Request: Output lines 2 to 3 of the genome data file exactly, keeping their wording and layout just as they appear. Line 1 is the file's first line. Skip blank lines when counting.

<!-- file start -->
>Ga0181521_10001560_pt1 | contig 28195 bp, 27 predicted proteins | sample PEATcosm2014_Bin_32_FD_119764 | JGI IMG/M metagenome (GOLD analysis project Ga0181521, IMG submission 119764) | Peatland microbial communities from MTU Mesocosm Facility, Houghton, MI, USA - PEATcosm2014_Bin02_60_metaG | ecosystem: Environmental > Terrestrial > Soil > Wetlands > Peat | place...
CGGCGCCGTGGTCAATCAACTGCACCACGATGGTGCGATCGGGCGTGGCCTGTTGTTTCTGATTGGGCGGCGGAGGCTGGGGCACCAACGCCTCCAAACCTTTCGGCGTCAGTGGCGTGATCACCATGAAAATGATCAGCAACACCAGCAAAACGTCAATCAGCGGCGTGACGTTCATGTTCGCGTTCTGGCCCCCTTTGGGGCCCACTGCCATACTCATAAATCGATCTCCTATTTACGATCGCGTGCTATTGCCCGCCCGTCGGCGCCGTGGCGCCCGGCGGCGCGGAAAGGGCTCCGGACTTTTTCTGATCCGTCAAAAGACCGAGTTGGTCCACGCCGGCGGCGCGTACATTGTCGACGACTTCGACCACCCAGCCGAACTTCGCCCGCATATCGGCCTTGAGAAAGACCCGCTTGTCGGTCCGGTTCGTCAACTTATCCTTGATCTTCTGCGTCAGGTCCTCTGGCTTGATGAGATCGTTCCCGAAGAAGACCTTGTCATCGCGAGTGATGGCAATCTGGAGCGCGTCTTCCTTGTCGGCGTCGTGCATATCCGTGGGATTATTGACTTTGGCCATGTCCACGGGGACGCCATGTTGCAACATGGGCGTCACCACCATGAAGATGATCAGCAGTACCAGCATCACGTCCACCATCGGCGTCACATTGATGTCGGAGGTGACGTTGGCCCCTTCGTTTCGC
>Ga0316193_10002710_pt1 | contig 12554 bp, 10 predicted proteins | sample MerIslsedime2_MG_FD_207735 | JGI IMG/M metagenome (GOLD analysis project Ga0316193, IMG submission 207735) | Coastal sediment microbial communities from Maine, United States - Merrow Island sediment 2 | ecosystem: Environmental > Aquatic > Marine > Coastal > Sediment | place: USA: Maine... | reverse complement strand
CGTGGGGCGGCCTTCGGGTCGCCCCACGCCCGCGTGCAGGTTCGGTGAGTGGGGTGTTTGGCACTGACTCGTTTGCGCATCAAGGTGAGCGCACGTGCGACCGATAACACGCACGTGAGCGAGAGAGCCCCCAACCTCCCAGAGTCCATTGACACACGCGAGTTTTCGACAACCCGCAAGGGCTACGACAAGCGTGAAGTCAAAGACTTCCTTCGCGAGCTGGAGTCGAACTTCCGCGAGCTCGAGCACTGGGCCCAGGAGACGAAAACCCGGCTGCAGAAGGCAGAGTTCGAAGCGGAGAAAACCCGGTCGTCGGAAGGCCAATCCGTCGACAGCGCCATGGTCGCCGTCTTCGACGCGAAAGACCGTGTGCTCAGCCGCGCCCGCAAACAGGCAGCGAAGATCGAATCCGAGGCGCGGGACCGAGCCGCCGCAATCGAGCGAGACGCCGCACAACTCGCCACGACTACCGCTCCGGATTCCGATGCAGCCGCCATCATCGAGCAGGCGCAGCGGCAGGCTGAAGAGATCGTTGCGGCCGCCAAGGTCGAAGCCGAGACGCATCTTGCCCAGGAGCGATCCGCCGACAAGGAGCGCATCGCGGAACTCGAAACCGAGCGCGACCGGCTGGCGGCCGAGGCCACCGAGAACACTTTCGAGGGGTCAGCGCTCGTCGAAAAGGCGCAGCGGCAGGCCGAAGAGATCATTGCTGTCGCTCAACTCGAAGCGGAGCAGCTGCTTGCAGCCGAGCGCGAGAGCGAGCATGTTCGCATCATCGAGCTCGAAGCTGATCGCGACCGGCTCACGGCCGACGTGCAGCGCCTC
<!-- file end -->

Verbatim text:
CGGCGCCGTGGTCAATCAACTGCACCACGATGGTGCGATCGGGCGTGGCCTGTTGTTTCTGATTGGGCGGCGGAGGCTGGGGCACCAACGCCTCCAAACCTTTCGGCGTCAGTGGCGTGATCACCATGAAAATGATCAGCAACACCAGCAAAACGTCAATCAGCGGCGTGACGTTCATGTTCGCGTTCTGGCCCCCTTTGGGGCCCACTGCCATACTCATAAATCGATCTCCTATTTACGATCGCGTGCTATTGCCCGCCCGTCGGCGCCGTGGCGCCCGGCGGCGCGGAAAGGGCTCCGGACTTTTTCTGATCCGTCAAAAGACCGAGTTGGTCCACGCCGGCGGCGCGTACATTGTCGACGACTTCGACCACCCAGCCGAACTTCGCCCGCATATCGGCCTTGAGAAAGACCCGCTTGTCGGTCCGGTTCGTCAACTTATCCTTGATCTTCTGCGTCAGGTCCTCTGGCTTGATGAGATCGTTCCCGAAGAAGACCTTGTCATCGCGAGTGATGGCAATCTGGAGCGCGTCTTCCTTGTCGGCGTCGTGCATATCCGTGGGATTATTGACTTTGGCCATGTCCACGGGGACGCCATGTTGCAACATGGGCGTCACCACCATGAAGATGATCAGCAGTACCAGCATCACGTCCACCATCGGCGTCACATTGATGTCGGAGGTGACGTTGGCCCCTTCGTTTCGC
>Ga0316193_10002710_pt1 | contig 12554 bp, 10 predicted proteins | sample MerIslsedime2_MG_FD_207735 | JGI IMG/M metagenome (GOLD analysis project Ga0316193, IMG submission 207735) | Coastal sediment microbial communities from Maine, United States - Merrow Island sediment 2 | ecosystem: Environmental > Aquatic > Marine > Coastal > Sediment | place: USA: Maine... | reverse complement strand